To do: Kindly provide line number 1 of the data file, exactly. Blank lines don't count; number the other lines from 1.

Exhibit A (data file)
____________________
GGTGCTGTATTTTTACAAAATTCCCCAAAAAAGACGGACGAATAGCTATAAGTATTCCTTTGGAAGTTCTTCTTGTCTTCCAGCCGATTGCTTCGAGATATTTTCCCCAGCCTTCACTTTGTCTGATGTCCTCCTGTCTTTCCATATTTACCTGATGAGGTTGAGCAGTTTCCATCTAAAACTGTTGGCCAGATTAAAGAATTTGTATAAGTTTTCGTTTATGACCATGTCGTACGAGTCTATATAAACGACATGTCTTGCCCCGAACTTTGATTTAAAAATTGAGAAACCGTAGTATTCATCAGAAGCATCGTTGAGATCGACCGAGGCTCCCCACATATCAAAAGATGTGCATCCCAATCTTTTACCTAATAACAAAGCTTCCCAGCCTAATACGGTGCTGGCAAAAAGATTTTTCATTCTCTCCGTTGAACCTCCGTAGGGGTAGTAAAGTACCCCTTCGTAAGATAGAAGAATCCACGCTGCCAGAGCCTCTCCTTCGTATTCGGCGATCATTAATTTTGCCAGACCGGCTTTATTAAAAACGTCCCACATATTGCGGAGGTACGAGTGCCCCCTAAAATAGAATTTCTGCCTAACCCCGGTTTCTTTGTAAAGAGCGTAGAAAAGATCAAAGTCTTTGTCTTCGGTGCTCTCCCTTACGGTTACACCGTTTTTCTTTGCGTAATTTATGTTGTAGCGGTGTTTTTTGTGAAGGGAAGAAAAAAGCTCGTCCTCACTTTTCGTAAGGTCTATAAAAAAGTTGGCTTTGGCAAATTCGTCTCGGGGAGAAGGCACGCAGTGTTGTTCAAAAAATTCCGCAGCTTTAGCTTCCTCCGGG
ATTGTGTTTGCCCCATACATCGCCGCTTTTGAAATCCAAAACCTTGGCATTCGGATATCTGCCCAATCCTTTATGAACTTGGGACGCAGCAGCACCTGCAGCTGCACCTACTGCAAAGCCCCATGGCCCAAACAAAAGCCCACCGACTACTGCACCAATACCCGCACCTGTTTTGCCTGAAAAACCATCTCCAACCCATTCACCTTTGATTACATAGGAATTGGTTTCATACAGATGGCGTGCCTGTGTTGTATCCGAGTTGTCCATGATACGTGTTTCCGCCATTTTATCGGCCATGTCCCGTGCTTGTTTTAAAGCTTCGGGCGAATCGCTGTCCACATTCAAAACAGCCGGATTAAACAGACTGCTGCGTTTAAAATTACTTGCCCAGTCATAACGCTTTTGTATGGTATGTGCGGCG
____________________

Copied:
GGTGCTGTATTTTTACAAAATTCCCCAAAAAAGACGGACGAATAGCTATAAGTATTCCTTTGGAAGTTCTTCTTGTCTTCCAGCCGATTGCTTCGAGATATTTTCCCCAGCCTTCACTTTGTCTGATGTCCTCCTGTCTTTCCATATTTACCTGATGAGGTTGAGCAGTTTCCATCTAAAACTGTTGGCCAGATTAAAGAATTTGTATAAGTTTTCGTTTATGACCATGTCGTACGAGTCTATATAAACGACATGTCTTGCCCCGAACTTTGATTTAAAAATTGAGAAACCGTAGTATTCATCAGAAGCATCGTTGAGATCGACCGAGGCTCCCCACATATCAAAAGATGTGCATCCCAATCTTTTACCTAATAACAAAGCTTCCCAGCCTAATACGGTGCTGGCAAAAAGATTTTTCATTCTCTCCGTTGAACCTCCGTAGGGGTAGTAAAGTACCCCTTCGTAAGATAGAAGAATCCACGCTGCCAGAGCCTCTCCTTCGTATTCGGCGATCATTAATTTTGCCAGACCGGCTTTATTAAAAACGTCCCACATATTGCGGAGGTACGAGTGCCCCCTAAAATAGAATTTCTGCCTAACCCCGGTTTCTTTGTAAAGAGCGTAGAAAAGATCAAAGTCTTTGTCTTCGGTGCTCTCCCTTACGGTTACACCGTTTTTCTTTGCGTAATTTATGTTGTAGCGGTGTTTTTTGTGAAGGGAAGAAAAAAGCTCGTCCTCACTTTTCGTAAGGTCTATAAAAAAGTTGGCTTTGGCAAATTCGTCTCGGGGAGAAGGCACGCAGTGTTGTTCAAAAAATTCCGCAGCTTTAGCTTCCTCCGGG